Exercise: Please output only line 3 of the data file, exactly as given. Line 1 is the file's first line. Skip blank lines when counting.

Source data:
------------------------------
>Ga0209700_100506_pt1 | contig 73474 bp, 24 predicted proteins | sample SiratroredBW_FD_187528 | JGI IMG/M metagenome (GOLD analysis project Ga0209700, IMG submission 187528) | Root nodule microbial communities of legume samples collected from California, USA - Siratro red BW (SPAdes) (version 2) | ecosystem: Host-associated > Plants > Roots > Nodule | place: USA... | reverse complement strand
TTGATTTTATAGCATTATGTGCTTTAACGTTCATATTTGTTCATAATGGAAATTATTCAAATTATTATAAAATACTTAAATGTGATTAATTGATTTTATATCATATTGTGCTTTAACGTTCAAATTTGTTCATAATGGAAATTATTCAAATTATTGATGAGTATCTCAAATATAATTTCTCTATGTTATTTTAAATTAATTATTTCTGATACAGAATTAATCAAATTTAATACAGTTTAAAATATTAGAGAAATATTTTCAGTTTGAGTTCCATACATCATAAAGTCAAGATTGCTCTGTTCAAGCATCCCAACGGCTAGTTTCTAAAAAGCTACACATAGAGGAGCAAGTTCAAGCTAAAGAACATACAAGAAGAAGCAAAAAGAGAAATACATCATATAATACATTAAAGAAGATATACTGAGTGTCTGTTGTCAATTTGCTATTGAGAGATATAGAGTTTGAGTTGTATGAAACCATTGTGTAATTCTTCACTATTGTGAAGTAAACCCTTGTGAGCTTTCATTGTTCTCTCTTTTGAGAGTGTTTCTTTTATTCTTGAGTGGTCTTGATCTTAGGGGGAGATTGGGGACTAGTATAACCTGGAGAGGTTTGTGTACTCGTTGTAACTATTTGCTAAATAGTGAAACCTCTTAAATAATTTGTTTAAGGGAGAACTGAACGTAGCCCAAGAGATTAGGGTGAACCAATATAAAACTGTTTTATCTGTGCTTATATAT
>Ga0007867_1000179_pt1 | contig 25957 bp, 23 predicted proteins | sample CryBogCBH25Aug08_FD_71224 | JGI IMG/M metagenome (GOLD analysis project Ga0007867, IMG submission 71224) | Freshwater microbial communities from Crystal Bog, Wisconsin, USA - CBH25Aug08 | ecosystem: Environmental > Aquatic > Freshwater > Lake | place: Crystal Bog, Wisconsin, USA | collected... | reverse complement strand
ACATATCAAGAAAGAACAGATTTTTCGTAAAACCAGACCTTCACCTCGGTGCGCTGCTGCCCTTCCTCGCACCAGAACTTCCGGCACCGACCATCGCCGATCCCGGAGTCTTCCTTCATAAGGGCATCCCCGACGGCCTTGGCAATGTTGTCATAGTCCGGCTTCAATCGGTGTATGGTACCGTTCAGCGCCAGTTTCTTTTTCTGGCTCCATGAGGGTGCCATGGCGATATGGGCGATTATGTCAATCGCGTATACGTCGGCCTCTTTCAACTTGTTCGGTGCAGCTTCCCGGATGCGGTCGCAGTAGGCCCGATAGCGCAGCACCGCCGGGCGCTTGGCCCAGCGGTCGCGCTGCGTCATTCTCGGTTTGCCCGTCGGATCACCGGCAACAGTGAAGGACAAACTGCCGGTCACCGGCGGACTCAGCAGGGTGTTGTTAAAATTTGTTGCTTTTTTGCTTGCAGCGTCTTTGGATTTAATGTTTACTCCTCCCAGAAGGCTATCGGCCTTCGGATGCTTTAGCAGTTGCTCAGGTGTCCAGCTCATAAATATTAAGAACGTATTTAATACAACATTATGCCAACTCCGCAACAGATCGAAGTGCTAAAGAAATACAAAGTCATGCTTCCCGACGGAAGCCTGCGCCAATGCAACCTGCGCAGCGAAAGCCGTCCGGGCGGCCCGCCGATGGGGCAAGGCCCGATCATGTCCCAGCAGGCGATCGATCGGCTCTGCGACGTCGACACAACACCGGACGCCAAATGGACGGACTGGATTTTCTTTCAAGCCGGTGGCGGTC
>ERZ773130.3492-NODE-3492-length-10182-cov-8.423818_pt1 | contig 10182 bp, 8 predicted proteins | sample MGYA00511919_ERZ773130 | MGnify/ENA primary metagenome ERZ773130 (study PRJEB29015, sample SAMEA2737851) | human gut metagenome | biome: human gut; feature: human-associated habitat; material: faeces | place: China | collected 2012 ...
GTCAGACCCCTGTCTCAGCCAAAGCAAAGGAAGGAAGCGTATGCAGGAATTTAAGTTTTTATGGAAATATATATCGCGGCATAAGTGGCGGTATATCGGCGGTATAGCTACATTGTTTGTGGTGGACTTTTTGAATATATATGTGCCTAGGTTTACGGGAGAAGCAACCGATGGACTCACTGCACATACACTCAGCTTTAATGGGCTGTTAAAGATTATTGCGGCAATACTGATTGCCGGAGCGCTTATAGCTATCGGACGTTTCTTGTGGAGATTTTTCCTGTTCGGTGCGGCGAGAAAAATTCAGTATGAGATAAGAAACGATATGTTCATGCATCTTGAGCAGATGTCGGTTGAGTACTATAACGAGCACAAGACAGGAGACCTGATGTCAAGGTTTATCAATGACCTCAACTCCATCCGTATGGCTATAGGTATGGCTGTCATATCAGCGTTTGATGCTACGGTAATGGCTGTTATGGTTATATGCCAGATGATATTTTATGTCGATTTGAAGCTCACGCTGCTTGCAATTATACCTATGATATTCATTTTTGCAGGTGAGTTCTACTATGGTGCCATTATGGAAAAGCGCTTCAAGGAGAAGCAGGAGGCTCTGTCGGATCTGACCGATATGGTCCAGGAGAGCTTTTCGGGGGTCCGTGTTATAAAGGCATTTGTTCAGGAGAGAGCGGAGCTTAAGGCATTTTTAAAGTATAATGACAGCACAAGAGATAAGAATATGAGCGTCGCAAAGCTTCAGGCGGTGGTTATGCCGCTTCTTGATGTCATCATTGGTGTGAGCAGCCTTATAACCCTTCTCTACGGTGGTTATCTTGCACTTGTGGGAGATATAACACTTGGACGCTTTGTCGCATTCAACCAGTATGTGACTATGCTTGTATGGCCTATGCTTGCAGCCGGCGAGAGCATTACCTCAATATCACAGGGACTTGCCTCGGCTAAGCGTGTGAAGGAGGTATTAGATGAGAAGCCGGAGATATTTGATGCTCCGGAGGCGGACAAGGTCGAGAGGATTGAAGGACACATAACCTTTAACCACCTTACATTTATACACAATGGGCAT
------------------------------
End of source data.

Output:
>Ga0007867_1000179_pt1 | contig 25957 bp, 23 predicted proteins | sample CryBogCBH25Aug08_FD_71224 | JGI IMG/M metagenome (GOLD analysis project Ga0007867, IMG submission 71224) | Freshwater microbial communities from Crystal Bog, Wisconsin, USA - CBH25Aug08 | ecosystem: Environmental > Aquatic > Freshwater > Lake | place: Crystal Bog, Wisconsin, USA | collected... | reverse complement strand